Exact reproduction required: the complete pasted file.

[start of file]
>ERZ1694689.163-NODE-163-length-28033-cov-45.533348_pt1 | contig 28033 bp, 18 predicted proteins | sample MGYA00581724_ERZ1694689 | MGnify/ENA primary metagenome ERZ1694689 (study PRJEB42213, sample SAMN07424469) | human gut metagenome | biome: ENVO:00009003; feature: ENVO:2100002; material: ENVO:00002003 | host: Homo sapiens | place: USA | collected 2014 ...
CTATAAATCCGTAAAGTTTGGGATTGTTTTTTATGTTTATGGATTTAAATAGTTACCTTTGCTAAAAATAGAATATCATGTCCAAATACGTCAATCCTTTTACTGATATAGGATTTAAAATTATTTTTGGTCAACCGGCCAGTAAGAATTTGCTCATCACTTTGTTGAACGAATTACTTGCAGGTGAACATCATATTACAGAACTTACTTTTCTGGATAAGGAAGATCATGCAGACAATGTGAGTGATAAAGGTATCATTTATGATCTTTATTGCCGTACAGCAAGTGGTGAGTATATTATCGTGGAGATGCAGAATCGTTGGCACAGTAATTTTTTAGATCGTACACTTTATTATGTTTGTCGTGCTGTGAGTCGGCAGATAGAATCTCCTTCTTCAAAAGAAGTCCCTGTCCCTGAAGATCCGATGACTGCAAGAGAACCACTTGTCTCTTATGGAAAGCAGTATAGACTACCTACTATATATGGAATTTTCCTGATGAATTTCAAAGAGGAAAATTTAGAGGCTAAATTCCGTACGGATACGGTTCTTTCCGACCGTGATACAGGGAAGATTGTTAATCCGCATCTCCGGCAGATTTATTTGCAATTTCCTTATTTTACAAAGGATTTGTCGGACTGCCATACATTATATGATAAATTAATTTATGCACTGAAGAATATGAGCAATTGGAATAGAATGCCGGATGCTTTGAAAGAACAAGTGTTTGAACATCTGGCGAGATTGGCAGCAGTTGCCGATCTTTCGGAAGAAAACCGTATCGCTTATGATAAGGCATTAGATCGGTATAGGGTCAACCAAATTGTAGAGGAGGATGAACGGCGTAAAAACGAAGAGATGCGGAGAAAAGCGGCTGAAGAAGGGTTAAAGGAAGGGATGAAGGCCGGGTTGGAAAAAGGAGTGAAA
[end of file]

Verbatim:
>ERZ1694689.163-NODE-163-length-28033-cov-45.533348_pt1 | contig 28033 bp, 18 predicted proteins | sample MGYA00581724_ERZ1694689 | MGnify/ENA primary metagenome ERZ1694689 (study PRJEB42213, sample SAMN07424469) | human gut metagenome | biome: ENVO:00009003; feature: ENVO:2100002; material: ENVO:00002003 | host: Homo sapiens | place: USA | collected 2014 ...
CTATAAATCCGTAAAGTTTGGGATTGTTTTTTATGTTTATGGATTTAAATAGTTACCTTTGCTAAAAATAGAATATCATGTCCAAATACGTCAATCCTTTTACTGATATAGGATTTAAAATTATTTTTGGTCAACCGGCCAGTAAGAATTTGCTCATCACTTTGTTGAACGAATTACTTGCAGGTGAACATCATATTACAGAACTTACTTTTCTGGATAAGGAAGATCATGCAGACAATGTGAGTGATAAAGGTATCATTTATGATCTTTATTGCCGTACAGCAAGTGGTGAGTATATTATCGTGGAGATGCAGAATCGTTGGCACAGTAATTTTTTAGATCGTACACTTTATTATGTTTGTCGTGCTGTGAGTCGGCAGATAGAATCTCCTTCTTCAAAAGAAGTCCCTGTCCCTGAAGATCCGATGACTGCAAGAGAACCACTTGTCTCTTATGGAAAGCAGTATAGACTACCTACTATATATGGAATTTTCCTGATGAATTTCAAAGAGGAAAATTTAGAGGCTAAATTCCGTACGGATACGGTTCTTTCCGACCGTGATACAGGGAAGATTGTTAATCCGCATCTCCGGCAGATTTATTTGCAATTTCCTTATTTTACAAAGGATTTGTCGGACTGCCATACATTATATGATAAATTAATTTATGCACTGAAGAATATGAGCAATTGGAATAGAATGCCGGATGCTTTGAAAGAACAAGTGTTTGAACATCTGGCGAGATTGGCAGCAGTTGCCGATCTTTCGGAAGAAAACCGTATCGCTTATGATAAGGCATTAGATCGGTATAGGGTCAACCAAATTGTAGAGGAGGATGAACGGCGTAAAAACGAAGAGATGCGGAGAAAAGCGGCTGAAGAAGGGTTAAAGGAAGGGATGAAGGCCGGGTTGGAAAAAGGAGTGAAA